BB: Oh really?
KW: I can’t think of anybody else.
KW: I don’t know if I was the first, but I was certainly one of the few in civil engineering.
BB: In civil engineering. Then you do a year working as an engineer.
KW: And decided that I did not want to design pipe racks for the rest… I’d gone in thinking I was going to design suspension bridges, and skyscrapers, and really sexy structures. And in ’88…
BB: Oh yeah. Sexy structures. [laughter]
KW: But in ’88, when I graduated, and in Texas, it was oil. And so I ended up working at a company that built pipe racks, like refinery pipe racks. And I was bored out of my mind. It wasn’t for me, so I thought, I could go to get an MBA or I can go to law school. And every engineer I knew was getting an MBA. And LA Law was on, and Blair Underwood, and Jimmy Smits, those two…
BB: Oh yeah, oh yes.
KW: So I’m like, “That’s where I need to be.” So I ended up applying to law school, and I didn’t know if I’d get in. I took the LSAT, and thought, let’s see what happens and got accepted. So, I went to our alma mater, U of H.
KW: So I went to the law program there and loved it. Challenged me, that was really tough. That was a really tough three years, and then I ended up doing engineering for… Up until I met you, really.
BB: Doing law.
KW: Ended up doing law. Yeah. Up until I met you.
BB: So let’s get on that plane again, together.
KW: [laughter] Okay.
BB: I’m like, in love with you. I’m already, like, “Okay, this is great. If it’s a cult, we’ll find somewhere cool to stay, and we’ll hang out together for the week.”
KW: And I’m probably very guarded and trying to figure out how am I going to assimilate and make myself look like an artist when clearly I’m not, in my mind, at the time.
BB: Yeah. And I thought you were an artist. I thought I was the only non-artist. You had a 47-pound camera bag with you, so it would be like having on a beret and carrying a palette.
KW: [laughter] But you have to understand, I grew up believing I had no artistic ability whatsoever. And so I got into photography because it was f-stops and ISOs, and those are numbers. And I’m an engineer, so I can figure out this machine and how to use it. So even that was like, “Oh, I’m not a artist, I just know how to use this machine.”
BB: I knew your photographs from Chookooloonks, at the time, from your website. And I remember thinking the whole time, “I hope he takes a picture of me, I hope he takes a picture of me, and you did.” And probably the favorite… Probably the picture that captures me more than any other photograph I’ve ever taken, do you know which one I’m talking about?
KW: I know, exactly the one. The one your head is thrown back and you’re laughing.
BB: And I’m in the jean jacket and cargo pants.
KW: Yes. And I think you felt a little bit broken apart when I took it. I think it felt really vulnerable for you.
BB: Oh, I hated it.
KW: Yeah, and it’s to this day, my favorite photo of you.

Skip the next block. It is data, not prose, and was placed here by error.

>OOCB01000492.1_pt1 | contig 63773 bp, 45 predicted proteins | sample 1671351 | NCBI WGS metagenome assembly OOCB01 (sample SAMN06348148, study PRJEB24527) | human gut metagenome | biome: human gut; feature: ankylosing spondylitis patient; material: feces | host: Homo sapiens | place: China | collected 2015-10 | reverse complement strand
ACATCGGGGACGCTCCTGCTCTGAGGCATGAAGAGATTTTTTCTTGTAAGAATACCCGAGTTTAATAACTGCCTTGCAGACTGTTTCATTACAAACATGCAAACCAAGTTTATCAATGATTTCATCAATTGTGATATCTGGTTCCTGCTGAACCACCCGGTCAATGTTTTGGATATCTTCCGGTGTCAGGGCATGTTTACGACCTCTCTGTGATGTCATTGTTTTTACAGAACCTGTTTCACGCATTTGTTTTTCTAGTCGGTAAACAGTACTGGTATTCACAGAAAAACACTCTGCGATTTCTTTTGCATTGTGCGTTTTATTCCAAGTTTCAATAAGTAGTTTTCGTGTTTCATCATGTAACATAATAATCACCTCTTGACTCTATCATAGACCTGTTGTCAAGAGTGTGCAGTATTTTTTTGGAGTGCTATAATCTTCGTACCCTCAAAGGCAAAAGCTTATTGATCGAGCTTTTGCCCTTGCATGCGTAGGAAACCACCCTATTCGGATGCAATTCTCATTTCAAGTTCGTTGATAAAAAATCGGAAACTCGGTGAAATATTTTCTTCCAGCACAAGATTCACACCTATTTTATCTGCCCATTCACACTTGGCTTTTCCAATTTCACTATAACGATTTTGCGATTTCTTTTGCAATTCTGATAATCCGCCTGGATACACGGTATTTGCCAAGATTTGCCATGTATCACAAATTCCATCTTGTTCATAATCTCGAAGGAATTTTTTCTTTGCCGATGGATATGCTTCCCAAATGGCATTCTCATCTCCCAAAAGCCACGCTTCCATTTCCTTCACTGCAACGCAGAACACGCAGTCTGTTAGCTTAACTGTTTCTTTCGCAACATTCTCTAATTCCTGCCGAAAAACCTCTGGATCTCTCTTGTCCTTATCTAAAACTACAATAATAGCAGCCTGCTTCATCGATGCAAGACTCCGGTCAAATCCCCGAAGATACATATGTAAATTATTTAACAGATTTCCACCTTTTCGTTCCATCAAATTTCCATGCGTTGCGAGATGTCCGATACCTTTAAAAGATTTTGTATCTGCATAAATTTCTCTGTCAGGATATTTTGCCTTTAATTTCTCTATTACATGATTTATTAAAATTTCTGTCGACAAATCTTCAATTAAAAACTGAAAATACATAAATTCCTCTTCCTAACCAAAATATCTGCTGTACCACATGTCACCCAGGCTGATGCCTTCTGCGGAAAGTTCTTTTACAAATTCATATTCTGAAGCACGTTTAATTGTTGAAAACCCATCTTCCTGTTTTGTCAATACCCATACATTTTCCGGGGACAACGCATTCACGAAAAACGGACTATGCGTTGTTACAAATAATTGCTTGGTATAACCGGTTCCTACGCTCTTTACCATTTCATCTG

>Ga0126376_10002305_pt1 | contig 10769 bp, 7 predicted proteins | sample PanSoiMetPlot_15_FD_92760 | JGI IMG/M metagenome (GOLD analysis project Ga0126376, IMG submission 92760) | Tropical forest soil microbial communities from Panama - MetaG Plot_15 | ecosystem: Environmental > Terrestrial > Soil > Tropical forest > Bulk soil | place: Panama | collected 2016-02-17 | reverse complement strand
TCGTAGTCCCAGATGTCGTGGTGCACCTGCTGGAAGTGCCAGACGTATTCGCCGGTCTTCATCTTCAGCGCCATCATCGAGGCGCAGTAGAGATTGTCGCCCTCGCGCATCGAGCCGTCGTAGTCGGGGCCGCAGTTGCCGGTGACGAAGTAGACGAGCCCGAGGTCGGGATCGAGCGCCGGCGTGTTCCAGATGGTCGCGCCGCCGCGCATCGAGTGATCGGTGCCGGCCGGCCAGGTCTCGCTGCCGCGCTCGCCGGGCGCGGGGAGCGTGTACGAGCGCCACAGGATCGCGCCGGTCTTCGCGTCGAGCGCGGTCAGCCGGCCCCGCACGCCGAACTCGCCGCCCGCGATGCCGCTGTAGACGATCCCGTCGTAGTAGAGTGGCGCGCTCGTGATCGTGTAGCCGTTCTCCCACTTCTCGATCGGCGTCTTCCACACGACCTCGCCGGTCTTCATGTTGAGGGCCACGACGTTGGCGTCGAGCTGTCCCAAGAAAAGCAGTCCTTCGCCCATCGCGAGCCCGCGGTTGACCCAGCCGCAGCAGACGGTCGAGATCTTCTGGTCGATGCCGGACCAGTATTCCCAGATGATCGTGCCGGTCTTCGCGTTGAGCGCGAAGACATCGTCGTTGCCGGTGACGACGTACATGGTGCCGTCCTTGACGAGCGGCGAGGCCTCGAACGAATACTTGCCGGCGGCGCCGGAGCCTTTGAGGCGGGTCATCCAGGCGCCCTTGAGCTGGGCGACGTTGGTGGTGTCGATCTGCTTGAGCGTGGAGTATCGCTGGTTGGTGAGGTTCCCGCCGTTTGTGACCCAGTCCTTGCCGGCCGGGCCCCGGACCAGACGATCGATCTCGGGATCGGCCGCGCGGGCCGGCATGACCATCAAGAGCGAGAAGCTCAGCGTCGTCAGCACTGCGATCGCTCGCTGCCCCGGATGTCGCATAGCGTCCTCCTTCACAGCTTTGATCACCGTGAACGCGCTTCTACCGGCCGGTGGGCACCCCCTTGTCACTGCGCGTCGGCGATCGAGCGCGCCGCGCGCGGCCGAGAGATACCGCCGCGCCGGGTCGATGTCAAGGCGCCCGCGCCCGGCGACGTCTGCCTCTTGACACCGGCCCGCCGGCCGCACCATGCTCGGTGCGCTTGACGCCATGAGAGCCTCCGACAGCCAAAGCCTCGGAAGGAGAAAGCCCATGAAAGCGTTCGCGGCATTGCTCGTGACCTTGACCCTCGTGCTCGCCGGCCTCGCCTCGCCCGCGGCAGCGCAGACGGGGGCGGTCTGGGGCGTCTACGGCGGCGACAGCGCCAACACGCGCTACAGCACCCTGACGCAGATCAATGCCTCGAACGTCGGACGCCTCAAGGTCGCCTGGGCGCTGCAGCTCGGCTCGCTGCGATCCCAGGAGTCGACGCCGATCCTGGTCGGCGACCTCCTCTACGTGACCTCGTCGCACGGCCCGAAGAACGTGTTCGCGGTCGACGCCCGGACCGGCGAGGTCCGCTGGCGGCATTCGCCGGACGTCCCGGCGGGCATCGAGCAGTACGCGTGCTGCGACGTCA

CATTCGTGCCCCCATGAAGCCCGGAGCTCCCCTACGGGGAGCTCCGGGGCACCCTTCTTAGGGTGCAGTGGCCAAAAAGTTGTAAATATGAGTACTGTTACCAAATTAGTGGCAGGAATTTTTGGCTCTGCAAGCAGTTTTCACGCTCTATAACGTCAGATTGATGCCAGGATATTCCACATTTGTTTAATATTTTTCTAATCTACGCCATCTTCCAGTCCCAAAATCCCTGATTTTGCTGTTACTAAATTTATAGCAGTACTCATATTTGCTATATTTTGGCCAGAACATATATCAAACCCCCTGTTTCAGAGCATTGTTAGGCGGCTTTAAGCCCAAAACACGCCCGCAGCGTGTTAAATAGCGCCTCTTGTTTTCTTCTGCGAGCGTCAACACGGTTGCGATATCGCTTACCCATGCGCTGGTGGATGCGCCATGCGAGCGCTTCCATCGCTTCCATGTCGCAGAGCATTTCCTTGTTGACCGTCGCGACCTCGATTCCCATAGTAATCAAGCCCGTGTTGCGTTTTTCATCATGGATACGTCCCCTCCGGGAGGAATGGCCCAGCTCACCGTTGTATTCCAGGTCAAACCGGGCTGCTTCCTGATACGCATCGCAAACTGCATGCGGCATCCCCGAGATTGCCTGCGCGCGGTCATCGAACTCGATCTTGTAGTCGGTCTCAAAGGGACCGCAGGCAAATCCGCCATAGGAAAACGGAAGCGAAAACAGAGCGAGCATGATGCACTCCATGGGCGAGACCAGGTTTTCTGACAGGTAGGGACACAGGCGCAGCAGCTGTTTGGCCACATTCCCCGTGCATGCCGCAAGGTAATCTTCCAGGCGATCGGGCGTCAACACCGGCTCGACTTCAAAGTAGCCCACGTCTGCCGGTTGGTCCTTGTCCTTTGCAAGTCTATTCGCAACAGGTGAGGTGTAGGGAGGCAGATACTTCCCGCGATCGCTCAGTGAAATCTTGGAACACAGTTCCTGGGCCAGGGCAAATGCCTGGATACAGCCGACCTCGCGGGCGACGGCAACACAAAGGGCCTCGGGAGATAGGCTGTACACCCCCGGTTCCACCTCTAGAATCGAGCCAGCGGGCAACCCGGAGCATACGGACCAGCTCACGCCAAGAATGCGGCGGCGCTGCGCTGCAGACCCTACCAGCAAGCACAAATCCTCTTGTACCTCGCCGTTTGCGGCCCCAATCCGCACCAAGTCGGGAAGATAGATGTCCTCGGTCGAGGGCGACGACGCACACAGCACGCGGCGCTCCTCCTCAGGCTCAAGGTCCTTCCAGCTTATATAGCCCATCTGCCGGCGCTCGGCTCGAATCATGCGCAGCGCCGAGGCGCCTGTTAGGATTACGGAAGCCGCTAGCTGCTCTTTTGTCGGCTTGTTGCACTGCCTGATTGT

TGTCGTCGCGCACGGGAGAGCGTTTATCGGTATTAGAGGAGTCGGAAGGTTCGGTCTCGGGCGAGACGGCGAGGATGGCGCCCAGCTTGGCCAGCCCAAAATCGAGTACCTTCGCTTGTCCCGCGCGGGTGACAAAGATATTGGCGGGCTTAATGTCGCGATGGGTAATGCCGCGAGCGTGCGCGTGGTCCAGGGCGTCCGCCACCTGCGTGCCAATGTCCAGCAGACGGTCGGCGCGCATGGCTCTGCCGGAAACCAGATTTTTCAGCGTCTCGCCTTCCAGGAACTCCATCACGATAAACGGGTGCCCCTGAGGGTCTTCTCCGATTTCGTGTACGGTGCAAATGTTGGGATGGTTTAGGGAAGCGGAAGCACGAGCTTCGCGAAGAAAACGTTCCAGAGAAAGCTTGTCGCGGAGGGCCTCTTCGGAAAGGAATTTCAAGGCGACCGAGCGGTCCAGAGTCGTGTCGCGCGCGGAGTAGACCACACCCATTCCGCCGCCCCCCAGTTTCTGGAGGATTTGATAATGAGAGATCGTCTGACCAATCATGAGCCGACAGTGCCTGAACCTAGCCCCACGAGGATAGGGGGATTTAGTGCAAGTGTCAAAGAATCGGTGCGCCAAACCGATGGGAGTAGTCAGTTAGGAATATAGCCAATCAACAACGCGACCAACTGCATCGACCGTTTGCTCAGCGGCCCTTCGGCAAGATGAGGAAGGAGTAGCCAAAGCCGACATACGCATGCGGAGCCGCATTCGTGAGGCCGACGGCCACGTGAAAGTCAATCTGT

BB: Yeah, it’s my favorite. We’ll put it on the Episode page just because… Yeah, I’m being brave.
KW: Ooh, look at… You’re evolved.
BB: I have evolved. I’ve been doing this work.
KW: You should read Brené Brown. This an act of courage.
BB: Fuck Brené Brown. [laughter] And her vulnerability. Go ahead, say it.
KW: I’m not saying it.
BB: You should see her thought bubble.
KW: I love vulnerability. That’s my favorite thing.
BB: So I’m sitting next you and I’m like, “I hope she takes my picture and she’s an artist too, but she’s in some kind of crisis.”
BB: Yeah, and I liked you right away, because you were using a lot of F-words.
KW: Me? [laughter]
BB: Vous. Tu. Whatever you need and you were in a crisis on that flight.
KW: I was. Yeah, I’m so surprised to hear you say that because… Because I thought I hid it. One.
BB: Okay, that’s funny.
KW: Also, I didn’t know you, I didn’t really know you on that flight. We must have gotten… Gone deep on that hours-long fight because I was really questioning whether or not law was meant for me after having practiced for, at that point, almost 15 years.
BB: So here’s what’s weird.
BB: The story that is… The story that sparked the crisis that you’re in, on this flight, is in the book.
KW: It is in the book.
BB: I didn’t know that. You didn’t talk about what had happened, but you kept saying, “I’m getting pushed to the edge. I’m getting pushed to the edge.” And I was like, “Too much work.” And you said, “No, the edge of my integrity. The edge of my integrity. I’m getting pushed and I’m getting pushed, and I’m not going to spend a career getting pushed and pushing.”
KW: Yeah. Encapsule. I don’t know if those were exactly my words, but that’s exactly how it felt, for sure.
BB: No, that’s it, I remember, because I just remember I was like, “Oh, she’s an artist and she’s breaking free of the legal system,” and I was so interested.
KW: I’m still a licensed attorney. I keep my license active because I worked too damn hard to get it. But, yeah, I was… Yeah, it was weird. And, also, I’m an immigrant. I’m the daughter of immigrants. I had all of this education. There was a certain sexiness to being able to say, “Oh, I’m a lawyer, Karen Walrond, Attorney-at-Law.” And so that had really become part of my identity, and so if I left that… What next? I have seven years of higher education, what next? So it was… And would I be, not a disappointment to my parents, but a disappointment to myself, right? This is… And as a black woman, like I had, I had everything. I had the great career, and I had all the education, and… Yeah, how dare I, really walk away from that?